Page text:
# 7: Statistical Mechanics

- Page ID
- 11557

Learning Objectives

In this Chapter, you will be introduced to many of the main concepts and methods of statistical mechanics. You will be familiar with the following topics:

- Microcanonical, canonical, and grandcanonical ensembles and their partition functions.
- Ensemble averages being equal to long-time averages; the equal a priori postulate.
- Fluctuations
- Expressions for thermodynamic properties in terms of partition functions.
- Monte Carlo methods including Metropolis sampling and umbrella sampling.
- Molecular dynamics simulations, including molecular mechanics force fields.
- Coarse graining methods.
- Time correlation functions.
- Einstein and Debye models for solids’ phonons.
- Lattice theories of adsorption, liquids, and phase transitions.
- Virial expansions of thermodynamic properties.

When one is faced with a system containing many molecules at or near thermal equilibrium, it is not necessary or even wise to try to describe it in terms of quantum wave functions or even classical trajectories following the positions and momenta of all of the constituent particles. Instead, the powerful tools of statistical mechanics allow one to focus on quantities that describe the many-molecule system in terms of the behavior it displays most of the time. In this Chapter, you will learn about these tools and see some important examples of their application.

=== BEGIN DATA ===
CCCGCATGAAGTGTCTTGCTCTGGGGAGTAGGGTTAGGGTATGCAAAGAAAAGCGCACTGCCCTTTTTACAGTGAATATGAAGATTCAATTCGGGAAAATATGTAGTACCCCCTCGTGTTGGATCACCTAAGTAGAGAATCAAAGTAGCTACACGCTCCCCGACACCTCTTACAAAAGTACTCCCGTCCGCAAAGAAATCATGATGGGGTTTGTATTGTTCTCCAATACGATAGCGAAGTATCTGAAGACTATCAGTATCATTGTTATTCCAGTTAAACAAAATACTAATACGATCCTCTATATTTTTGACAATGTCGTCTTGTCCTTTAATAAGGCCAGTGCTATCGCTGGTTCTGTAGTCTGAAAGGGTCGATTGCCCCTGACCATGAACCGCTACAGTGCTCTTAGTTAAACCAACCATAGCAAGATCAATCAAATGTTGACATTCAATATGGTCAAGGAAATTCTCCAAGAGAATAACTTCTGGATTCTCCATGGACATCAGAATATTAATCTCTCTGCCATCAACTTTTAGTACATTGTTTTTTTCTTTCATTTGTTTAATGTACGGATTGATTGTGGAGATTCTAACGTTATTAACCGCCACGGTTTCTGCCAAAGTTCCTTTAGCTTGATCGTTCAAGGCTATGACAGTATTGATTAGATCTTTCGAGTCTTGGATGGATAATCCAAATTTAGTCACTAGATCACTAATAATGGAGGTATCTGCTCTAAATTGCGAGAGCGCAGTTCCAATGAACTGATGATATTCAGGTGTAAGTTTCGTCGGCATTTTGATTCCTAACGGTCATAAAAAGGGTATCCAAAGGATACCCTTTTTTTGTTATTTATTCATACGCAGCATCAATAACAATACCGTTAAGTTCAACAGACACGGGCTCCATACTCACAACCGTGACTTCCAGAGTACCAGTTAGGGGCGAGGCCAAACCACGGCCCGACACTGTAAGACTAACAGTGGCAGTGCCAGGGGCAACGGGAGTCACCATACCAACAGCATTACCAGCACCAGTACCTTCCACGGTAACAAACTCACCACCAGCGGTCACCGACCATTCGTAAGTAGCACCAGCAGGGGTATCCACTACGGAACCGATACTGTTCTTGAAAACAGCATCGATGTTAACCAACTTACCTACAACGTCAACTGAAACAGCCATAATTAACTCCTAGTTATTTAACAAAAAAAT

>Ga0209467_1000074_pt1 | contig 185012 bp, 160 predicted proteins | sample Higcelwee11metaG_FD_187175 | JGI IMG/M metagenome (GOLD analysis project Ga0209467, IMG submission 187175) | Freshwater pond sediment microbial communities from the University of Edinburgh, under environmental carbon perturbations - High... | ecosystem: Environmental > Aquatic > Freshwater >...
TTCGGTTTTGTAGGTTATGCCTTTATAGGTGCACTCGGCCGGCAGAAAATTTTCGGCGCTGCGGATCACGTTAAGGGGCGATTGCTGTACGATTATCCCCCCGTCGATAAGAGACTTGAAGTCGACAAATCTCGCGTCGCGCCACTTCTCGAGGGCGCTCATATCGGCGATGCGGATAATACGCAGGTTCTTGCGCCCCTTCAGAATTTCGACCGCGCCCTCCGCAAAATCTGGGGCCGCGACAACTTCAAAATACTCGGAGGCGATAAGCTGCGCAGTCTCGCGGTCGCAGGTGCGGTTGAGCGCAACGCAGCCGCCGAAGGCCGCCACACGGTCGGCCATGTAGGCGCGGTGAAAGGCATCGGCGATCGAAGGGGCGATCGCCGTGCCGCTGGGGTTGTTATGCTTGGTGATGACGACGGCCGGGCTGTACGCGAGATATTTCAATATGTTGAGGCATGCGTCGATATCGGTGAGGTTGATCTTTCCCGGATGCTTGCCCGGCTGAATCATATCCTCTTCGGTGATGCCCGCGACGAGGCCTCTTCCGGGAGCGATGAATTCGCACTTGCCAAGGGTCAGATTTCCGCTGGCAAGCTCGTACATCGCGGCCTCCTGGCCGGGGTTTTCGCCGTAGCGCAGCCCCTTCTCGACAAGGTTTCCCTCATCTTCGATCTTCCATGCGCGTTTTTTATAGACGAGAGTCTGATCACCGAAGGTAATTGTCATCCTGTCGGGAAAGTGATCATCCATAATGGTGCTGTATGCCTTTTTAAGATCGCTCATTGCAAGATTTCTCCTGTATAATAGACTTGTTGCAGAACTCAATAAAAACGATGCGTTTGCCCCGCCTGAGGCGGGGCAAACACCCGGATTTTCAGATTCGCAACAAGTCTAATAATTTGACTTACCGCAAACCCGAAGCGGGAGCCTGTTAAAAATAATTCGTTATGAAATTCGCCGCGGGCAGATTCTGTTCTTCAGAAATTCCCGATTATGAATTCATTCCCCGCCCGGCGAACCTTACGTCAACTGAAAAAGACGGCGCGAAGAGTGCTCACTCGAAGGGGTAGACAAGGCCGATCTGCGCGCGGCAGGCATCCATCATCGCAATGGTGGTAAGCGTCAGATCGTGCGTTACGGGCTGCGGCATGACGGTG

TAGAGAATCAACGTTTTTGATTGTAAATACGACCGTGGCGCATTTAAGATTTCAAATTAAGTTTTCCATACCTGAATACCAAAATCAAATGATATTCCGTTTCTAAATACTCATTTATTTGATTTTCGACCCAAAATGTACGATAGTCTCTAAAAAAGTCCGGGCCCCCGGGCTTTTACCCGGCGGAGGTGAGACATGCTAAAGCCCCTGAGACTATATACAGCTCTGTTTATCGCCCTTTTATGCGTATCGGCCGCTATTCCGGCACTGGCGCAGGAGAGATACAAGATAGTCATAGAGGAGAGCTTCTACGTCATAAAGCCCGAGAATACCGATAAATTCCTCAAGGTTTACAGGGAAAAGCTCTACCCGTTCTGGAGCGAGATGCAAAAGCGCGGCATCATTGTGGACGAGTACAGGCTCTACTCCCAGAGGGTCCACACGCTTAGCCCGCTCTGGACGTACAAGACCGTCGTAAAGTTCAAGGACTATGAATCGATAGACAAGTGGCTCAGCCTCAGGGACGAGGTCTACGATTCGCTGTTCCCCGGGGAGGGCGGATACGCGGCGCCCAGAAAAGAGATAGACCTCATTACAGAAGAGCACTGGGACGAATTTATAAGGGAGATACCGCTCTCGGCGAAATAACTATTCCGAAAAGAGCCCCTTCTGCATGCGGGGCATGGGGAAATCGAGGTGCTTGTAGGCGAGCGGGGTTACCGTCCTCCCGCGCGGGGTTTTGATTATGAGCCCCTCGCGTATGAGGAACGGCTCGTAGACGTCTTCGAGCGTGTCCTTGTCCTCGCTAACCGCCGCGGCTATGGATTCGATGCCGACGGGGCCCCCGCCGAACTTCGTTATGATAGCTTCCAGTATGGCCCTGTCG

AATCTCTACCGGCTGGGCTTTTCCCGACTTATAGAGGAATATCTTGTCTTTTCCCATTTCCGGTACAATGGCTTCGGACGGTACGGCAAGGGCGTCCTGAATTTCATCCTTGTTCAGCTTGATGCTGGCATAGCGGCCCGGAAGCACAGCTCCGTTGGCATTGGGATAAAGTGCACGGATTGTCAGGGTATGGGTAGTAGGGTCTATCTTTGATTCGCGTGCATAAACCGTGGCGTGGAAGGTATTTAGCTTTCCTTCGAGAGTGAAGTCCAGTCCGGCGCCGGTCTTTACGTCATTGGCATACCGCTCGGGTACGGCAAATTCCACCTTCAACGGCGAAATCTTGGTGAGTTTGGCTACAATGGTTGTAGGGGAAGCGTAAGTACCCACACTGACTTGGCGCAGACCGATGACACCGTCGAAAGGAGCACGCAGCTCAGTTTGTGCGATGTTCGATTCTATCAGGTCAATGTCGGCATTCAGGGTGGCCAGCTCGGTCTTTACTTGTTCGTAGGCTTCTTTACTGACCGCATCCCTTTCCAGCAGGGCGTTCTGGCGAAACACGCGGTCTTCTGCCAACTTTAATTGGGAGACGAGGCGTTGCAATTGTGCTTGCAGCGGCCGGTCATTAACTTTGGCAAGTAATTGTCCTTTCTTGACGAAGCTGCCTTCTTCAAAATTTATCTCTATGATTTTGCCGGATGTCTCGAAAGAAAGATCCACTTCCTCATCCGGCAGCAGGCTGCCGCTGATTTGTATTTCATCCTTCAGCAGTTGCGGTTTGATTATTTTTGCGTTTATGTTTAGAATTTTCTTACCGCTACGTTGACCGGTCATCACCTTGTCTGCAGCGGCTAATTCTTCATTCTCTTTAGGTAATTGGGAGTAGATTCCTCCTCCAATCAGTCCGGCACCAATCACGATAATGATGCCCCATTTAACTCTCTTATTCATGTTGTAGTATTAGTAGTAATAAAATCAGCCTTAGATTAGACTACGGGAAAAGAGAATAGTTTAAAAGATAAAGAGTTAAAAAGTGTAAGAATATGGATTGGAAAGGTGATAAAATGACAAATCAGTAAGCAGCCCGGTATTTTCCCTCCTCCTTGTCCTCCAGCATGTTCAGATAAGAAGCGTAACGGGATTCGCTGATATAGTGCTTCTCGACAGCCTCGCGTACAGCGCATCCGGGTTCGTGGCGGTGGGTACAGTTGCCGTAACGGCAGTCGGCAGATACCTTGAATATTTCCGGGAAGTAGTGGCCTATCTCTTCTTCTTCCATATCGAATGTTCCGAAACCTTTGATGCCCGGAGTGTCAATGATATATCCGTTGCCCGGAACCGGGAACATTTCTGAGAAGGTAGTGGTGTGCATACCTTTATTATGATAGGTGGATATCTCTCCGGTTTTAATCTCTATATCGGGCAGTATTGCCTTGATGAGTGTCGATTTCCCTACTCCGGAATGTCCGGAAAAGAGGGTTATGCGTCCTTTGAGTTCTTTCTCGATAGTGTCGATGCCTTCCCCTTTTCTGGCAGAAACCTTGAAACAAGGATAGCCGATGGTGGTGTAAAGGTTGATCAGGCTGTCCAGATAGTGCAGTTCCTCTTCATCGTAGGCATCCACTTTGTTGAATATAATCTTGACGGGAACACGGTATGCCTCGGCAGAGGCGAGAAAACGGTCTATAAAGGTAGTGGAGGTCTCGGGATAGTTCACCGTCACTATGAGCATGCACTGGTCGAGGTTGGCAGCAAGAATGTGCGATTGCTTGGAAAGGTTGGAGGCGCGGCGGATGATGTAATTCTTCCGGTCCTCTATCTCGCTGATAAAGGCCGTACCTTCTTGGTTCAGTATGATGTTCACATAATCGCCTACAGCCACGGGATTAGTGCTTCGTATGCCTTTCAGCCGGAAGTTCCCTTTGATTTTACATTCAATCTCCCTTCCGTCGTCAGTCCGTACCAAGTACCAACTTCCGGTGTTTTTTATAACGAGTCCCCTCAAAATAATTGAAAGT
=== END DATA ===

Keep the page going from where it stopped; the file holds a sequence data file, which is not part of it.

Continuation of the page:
- 7.2: Monte Carlo Evaluation of Properties
- The Monte Carlo method has proven an extremely powerful tool in statistical mechanics since computers became fast enough to permit simulations of complex systems is. This method allows one to evaluate the integrations appearing in the classical partition function described above by generating a sequence of configurations (i.e., locations of all of the molecules in the system as well as of all the internal coordinates of these molecules) and assigning a weighting factor to these configurations.

## Contributors and Attributions

Jack Simons (Henry Eyring Scientist and Professor of Chemistry, U. Utah) Telluride Schools on Theoretical Chemistry

Integrated by Tomoyuki Hayashi (UC Davis)